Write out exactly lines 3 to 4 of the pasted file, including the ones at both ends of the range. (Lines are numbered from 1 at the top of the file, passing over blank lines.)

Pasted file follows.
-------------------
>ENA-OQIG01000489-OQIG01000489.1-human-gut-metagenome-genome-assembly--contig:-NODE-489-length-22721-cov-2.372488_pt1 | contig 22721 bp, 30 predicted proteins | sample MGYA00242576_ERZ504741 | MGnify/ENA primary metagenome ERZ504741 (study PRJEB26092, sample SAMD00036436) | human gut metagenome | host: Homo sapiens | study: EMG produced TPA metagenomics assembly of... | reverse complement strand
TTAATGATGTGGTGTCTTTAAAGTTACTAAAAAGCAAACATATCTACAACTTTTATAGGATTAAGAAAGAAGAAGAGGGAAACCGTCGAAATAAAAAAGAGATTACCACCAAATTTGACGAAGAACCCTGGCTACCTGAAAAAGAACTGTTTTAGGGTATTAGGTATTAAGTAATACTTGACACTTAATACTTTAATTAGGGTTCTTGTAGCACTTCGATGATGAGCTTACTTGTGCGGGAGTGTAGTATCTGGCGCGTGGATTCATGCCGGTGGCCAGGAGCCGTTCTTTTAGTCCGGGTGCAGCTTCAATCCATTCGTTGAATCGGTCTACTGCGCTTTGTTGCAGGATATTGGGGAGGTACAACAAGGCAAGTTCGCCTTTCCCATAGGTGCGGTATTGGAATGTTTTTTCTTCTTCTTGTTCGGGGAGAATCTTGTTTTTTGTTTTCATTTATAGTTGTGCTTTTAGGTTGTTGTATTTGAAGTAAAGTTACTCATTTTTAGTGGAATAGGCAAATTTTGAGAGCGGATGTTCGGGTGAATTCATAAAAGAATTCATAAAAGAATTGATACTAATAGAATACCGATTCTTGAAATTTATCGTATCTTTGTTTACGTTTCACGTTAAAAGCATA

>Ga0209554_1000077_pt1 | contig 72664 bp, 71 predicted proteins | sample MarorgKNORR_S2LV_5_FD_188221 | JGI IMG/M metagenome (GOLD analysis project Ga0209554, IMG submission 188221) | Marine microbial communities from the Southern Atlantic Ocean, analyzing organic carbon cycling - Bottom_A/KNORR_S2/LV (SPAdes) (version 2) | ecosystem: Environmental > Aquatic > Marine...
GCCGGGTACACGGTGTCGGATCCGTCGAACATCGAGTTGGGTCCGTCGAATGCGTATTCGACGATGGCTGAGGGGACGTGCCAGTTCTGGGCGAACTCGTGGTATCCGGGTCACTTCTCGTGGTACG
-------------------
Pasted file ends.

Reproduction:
>Ga0209554_1000077_pt1 | contig 72664 bp, 71 predicted proteins | sample MarorgKNORR_S2LV_5_FD_188221 | JGI IMG/M metagenome (GOLD analysis project Ga0209554, IMG submission 188221) | Marine microbial communities from the Southern Atlantic Ocean, analyzing organic carbon cycling - Bottom_A/KNORR_S2/LV (SPAdes) (version 2) | ecosystem: Environmental > Aquatic > Marine...
GCCGGGTACACGGTGTCGGATCCGTCGAACATCGAGTTGGGTCCGTCGAATGCGTATTCGACGATGGCTGAGGGGACGTGCCAGTTCTGGGCGAACTCGTGGTATCCGGGTCACTTCTCGTGGTACG